• Saturated fats: fast food, processed meats, butter, pastries etc.

  • Simple carbs: baked goods, sodas, brown sugar, corn syrup, candy etc.


The Recommended Daily Intake of sodium for an adult man is 1.5g and should definitely not exceed 2.3g per day.


The Recommended Daily Intake of sugar for an adult man is 37.5g.


Limit products that contain saturated fats and simple carbs and replace them with products that contain unsaturated fats (avocado, olives, peanuts, nuts and seeds) and complex carbs (peas, beans, vegetables and whole grain products).




4.2 Plant vs animal protein

Your protein intake is essential if you want to build muscle mass


The main reason that animal products are linked to bodybuilding is because they are rich in protein.


But this doesn’t mean that you can’t build muscle mass. There are a lot of professional bodybuilders that only eat plant based products such as Kenny G Williams (Americas first vegan bodybuilding champion), Billy Simmonds (Winner Mr. Natural Universe Competition in 2009) and Patrik Baboumian, a vegan strongman holding multiple world records.


And even the number 1 bodybuilding icon in the world, Arnold Schwarzenegger, switched to a mostly-vegan diet after his professional bodybuilding career and says he never felt better!


Do don’t let anyone tell you that you can’t grow muscles on a vegan diet!


The following are foods included in a vegan bodybuilding diet that are rich in protein (grams of protein per 100 grams):

  • Seitan (27g )
  • Peanut butter (25g)
  • Pumpkin seeds (33g)
  • Hemp seeds (23g)
  • Flax seeds (22g)
  • Almonds (22g)
  • Cashew, hazel- and walnuts (15g)
  • Pecans (10g)
  • Tempeh (20g)
  • Tofu (14g)
  • Buckwheat (5g)
  • Oats (10g)
  • Beans (between 7g - 10g)
  • Chickpeas (10g)
  • Lentils (9g)
  • Broccoli (5g)


Share your favorite protein source in the comments below!



4.3 Common nutrient deficiencies

As with any balanced diet, you need to make sure that you take in all important nutrients.


Research shows that there are certain nutrients that a lot of people are lacking. This occurs with both animal based and plant based diets.


These are 7 common nutrient deficiencies:


  • Vitamin B12
  • Vitamin D
  • Long-chain omega-3s
  • Iodine
  • Iron
  • Calcium
  • Zinc


It’s important that you get all the nutrients to support your health and provide you with energy. But it's wise to keep an extra close eye at the 7 nutrients listed above.


If you are unable to take these in via your diet you can take a daily (vitamin) supplement to complement your nutrient intake.




Recommended read:

5. Vegan bodybuilding: counting macros

Macros is short for “macronutrients”. Macronutrients are the three major (hence the name ‘macro’) nutrients protein, fat and carbohydrates.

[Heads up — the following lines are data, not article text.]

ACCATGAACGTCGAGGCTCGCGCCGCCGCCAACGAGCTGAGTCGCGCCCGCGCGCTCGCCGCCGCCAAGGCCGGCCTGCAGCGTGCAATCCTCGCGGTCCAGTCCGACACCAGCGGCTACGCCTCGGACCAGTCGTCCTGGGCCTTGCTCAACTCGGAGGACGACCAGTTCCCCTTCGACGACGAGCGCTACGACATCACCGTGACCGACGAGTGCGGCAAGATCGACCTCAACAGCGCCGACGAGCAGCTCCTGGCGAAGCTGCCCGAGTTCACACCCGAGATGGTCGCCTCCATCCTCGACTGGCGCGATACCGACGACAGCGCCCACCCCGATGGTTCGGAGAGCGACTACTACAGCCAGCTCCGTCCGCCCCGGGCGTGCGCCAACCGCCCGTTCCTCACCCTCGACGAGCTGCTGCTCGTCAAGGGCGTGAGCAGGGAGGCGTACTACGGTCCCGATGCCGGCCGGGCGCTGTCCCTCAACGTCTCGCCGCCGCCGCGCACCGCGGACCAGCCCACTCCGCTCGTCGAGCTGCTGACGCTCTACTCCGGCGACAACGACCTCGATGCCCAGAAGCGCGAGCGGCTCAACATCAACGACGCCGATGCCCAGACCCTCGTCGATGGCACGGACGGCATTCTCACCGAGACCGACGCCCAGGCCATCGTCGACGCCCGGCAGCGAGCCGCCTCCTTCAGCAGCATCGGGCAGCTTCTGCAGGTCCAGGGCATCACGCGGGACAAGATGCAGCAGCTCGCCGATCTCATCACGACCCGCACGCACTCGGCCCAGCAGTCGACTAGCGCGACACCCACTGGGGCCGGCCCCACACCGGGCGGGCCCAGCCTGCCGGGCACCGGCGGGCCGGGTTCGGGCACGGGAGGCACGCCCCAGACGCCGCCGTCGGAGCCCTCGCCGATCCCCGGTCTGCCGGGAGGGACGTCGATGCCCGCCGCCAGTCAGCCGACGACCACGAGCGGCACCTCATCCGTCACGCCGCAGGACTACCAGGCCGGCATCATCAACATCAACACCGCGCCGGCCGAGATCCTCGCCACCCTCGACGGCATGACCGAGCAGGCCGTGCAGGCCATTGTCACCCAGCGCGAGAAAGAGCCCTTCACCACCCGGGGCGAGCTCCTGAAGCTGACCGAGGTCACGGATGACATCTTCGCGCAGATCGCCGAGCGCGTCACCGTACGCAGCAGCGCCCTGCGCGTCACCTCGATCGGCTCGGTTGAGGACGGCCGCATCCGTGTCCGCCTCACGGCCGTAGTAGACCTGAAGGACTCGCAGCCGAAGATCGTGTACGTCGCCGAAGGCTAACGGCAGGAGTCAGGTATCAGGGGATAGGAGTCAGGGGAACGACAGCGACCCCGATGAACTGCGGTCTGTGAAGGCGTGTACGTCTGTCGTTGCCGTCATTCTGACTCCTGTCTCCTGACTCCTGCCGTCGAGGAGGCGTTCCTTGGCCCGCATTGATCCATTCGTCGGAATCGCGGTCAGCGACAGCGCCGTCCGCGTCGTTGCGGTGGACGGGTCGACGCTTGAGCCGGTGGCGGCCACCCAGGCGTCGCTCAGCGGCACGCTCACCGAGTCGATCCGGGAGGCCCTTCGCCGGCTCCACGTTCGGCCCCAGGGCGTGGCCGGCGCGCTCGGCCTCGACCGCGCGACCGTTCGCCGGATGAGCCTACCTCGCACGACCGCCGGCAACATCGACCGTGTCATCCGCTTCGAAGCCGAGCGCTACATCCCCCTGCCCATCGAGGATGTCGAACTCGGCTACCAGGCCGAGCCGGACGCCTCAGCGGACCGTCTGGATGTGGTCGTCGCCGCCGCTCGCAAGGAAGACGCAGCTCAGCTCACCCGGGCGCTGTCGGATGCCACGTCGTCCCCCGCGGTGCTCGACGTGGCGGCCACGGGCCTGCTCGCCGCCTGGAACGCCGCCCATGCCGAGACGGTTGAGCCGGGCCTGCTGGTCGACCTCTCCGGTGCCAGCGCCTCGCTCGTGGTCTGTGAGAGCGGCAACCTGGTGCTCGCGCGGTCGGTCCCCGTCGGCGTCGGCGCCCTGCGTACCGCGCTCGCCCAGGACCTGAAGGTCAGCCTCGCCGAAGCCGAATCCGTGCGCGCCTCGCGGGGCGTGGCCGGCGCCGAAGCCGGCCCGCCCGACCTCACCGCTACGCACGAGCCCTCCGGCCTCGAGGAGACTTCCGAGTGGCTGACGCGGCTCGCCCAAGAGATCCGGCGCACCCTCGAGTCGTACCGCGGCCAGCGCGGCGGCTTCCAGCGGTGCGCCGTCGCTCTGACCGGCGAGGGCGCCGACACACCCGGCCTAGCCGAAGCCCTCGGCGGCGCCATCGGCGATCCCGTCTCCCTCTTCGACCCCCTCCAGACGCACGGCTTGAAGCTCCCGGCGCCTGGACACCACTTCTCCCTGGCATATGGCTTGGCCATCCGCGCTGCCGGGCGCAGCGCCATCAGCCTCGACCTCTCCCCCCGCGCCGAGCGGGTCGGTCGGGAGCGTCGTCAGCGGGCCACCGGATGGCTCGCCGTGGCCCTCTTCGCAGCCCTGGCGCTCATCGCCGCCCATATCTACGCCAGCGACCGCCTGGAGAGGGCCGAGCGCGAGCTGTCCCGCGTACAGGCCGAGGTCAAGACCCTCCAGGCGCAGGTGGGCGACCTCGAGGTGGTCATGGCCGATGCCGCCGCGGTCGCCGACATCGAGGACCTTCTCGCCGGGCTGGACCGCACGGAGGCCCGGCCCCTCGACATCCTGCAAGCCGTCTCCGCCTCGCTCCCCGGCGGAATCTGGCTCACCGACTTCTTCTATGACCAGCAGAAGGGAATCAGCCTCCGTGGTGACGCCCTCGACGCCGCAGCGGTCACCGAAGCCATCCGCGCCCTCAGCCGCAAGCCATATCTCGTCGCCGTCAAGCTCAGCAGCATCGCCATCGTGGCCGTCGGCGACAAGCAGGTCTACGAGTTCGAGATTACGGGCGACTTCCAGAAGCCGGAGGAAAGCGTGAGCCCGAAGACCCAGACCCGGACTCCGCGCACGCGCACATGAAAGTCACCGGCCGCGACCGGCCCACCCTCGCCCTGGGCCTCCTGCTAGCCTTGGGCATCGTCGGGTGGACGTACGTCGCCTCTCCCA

You meet your macro intake goals simply by consuming a variety of foods.


Why are these macros so important?


They are the fundamental source for developing a strong and healthy body, including the development of muscle mass!


  • Protein consists of different amino acids that instigate muscle building and recovery.

  • Carbs is your body’s primary energy source.

  • Fat is essential for your body in so many different ways: it allows your body to absorb vitamins, support cell growth, produce important hormones and protect your vital organs.


Why not just monitor your calorie intake, that’s easier than keeping track of 3 different nutrients?


By breaking up your daily calorie into these 3 macros you are better able to tailor your intake to your goals.


You can meet your daily calorie intake by eating saturated fat and a truckload of sugar. But if your goal is to develop muscle mass then meeting your calorie intake with these nutrients is pointless.


Therefore, you have to dig a little deeper and not just monitor calorie intake but break it down to the 3 important macronutrients!


So how much of each macro should I eat on a daily basis?


This depends on a variety of factors: sex, age, weight and goal to name just a few. But there are several good macro calculators available online. I prefer to use the calculator.


This specific information regarding my macro intake now allows me to put together a diet that provides me with the right macro quantities.


Calculate your macros HERE!


Tracking your macro intake for every meal can be quite a hassle. But luckely there are ways to make your life easy!


Download a (free) food tracker app that enables you to track your nutritient intake to monitor your progress.


I'm currently using the MyFitnessPal app, a free calorie and macronutrient tracker. It shows your daily nutrition intake via your personal food log. 


Adding products to your daily food log is very easy, simply scan the barcode of the product and the app calculates the different nutrient values.


The food database include over 300.000.000 products.






6. Vegan bodybuilding meal plan